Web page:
Binoy Kampmark: Budget Cockups In The Time Of Coronavirus: Reporting Errors And Australia’s JobKeeper Scheme

Hell has, in its raging fires, ringside seats for those who like their spreadsheets. The seating, already peopled by those from human resources, white collar criminals and accountants, becomes toastier for those who make errors with those spreadsheets. ... More>>


The Dig - COVID-19: Just Recovery

The COVID-19 crisis is compelling us to kick-start investment in a regenerative and zero-carbon future. We were bold enough to act quickly to stop the virus - can we now chart a course for a just recovery? More>>

The Conversation: Are New Zealand's New COVID-19 Laws And Powers Really A Step Towards A Police State?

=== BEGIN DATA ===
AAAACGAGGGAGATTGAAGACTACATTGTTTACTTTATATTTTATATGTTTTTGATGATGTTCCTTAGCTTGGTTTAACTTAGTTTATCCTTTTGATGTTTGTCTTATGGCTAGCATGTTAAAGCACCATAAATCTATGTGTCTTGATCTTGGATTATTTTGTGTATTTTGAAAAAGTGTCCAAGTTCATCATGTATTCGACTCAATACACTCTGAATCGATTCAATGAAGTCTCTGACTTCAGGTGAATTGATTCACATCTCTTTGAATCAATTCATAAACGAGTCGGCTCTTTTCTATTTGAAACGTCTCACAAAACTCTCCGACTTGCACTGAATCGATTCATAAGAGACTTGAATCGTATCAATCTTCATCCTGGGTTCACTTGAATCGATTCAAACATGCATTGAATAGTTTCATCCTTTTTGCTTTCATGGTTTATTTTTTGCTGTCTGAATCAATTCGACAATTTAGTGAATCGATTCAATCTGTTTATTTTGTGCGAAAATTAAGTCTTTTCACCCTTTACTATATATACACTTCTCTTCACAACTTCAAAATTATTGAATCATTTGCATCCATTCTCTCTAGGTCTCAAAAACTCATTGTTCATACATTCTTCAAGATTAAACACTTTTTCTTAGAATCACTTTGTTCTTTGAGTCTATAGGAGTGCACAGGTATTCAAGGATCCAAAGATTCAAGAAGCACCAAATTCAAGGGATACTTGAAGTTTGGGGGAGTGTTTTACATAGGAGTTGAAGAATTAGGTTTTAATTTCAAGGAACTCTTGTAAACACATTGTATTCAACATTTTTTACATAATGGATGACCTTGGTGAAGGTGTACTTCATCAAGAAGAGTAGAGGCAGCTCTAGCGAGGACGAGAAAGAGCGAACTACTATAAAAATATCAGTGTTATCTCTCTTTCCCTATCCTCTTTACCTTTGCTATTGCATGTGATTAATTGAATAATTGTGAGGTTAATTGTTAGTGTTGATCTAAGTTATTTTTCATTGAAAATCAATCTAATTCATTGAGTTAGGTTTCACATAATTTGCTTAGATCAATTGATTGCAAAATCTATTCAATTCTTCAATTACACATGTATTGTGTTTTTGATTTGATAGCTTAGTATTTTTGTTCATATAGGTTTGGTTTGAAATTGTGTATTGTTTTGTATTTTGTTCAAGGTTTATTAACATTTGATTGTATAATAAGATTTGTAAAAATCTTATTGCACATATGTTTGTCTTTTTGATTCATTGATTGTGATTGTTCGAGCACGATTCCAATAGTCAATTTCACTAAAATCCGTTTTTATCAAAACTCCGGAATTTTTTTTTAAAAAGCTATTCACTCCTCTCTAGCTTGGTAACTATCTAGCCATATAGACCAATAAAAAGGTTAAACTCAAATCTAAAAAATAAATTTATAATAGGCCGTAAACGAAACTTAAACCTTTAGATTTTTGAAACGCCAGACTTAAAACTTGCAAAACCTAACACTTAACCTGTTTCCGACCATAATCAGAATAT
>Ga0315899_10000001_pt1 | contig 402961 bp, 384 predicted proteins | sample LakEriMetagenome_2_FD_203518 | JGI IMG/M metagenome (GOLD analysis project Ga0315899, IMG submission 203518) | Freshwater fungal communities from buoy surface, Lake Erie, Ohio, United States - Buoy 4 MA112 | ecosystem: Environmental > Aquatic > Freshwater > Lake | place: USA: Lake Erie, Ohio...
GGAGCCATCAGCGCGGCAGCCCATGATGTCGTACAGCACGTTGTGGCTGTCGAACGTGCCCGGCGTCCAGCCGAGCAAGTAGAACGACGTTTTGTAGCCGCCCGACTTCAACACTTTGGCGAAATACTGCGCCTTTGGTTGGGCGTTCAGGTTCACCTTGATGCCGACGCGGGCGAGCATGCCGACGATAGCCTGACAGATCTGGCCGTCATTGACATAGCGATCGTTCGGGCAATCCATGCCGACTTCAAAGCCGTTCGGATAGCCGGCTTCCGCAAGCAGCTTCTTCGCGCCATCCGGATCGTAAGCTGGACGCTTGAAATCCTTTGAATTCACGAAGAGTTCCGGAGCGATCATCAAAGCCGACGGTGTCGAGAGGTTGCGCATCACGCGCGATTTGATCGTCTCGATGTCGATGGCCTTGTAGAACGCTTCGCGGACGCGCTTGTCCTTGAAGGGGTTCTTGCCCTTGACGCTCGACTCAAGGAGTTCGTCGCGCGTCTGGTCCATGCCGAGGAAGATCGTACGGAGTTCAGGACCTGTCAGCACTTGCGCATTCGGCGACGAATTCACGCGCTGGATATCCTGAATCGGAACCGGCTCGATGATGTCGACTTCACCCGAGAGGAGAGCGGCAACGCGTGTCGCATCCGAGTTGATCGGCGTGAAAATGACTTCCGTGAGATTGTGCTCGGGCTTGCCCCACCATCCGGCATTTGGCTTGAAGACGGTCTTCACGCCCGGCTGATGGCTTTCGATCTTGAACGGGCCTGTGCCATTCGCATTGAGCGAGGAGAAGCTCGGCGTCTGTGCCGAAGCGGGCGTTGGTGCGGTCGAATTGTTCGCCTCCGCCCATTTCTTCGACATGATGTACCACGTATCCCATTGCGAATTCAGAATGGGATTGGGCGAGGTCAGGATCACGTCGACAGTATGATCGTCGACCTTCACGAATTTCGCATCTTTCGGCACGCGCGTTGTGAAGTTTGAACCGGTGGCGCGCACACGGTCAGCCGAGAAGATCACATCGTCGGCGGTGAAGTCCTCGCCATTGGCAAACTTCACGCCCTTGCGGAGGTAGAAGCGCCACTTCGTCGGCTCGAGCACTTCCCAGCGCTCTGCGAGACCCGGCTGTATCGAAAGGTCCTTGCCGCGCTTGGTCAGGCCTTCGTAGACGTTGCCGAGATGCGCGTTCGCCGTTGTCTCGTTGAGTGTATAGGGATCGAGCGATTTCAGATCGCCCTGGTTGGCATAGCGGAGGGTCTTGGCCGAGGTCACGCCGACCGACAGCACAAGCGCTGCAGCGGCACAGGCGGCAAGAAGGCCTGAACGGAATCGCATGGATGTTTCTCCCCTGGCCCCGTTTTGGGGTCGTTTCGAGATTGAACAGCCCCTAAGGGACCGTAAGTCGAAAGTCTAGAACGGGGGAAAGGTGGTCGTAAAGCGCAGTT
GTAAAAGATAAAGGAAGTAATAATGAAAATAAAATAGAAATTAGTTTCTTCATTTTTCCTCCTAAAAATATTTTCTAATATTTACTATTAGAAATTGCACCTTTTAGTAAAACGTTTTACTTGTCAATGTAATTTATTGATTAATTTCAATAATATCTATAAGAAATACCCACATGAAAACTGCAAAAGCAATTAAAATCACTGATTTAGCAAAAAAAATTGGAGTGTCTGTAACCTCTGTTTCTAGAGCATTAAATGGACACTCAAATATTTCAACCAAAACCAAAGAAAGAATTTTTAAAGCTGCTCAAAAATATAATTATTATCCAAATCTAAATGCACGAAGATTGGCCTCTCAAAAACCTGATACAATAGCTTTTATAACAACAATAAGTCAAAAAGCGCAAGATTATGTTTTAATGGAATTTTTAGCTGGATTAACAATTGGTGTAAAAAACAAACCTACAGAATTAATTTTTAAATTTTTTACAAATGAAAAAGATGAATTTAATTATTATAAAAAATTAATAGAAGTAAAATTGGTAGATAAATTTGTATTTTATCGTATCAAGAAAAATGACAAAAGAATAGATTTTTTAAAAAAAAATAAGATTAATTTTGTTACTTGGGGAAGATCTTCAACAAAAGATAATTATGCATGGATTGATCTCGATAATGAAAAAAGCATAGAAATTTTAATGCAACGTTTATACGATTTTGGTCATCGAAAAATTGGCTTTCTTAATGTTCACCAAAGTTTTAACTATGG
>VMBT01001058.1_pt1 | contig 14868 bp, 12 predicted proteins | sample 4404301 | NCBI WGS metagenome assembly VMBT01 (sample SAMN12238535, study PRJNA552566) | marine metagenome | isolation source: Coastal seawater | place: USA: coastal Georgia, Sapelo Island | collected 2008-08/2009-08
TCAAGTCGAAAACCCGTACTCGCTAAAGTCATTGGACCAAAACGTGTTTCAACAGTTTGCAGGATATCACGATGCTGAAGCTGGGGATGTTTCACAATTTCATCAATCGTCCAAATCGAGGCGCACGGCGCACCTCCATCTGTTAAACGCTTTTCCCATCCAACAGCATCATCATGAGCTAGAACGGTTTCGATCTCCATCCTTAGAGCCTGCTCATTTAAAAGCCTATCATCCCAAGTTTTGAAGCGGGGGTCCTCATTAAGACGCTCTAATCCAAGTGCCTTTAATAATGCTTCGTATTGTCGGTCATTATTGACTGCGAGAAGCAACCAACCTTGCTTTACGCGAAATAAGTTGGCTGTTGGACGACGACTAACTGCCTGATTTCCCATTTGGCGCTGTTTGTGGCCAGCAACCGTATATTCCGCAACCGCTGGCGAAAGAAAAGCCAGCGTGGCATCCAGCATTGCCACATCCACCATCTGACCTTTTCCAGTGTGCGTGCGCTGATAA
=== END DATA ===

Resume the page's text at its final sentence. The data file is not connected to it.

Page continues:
Reaction to the New Zealand government’s handling of the COVID-19 pandemic and resultant lockdown has ranged from high praise to criticism that its actions were illegal and its management chaotic. More>>


Keith Rankin: Universal Versus Targeted Assistance, A Muddled Dichotomy

The Commentariat There is a regular commentariat who appear on places such as 'The Panel' on Radio New Zealand (4pm on weekdays), and on panels on television shows such as Newshub Nation (TV3, weekends) and Q+A (TV1, Mondays). Generally, these panellists ... More>>


Binoy Kampmark: Welcome Deaths: Coronavirus And The Open Plan Office

For anybody familiar with that gruesome manifestation of the modern work place, namely the open plan office, the advent of coronavirus might be something of a relief. The prospects for infection in such spaces is simply too great. You are at risk from ... More>>

Caitlin Johnstone: Do You Consent To The New Cold War?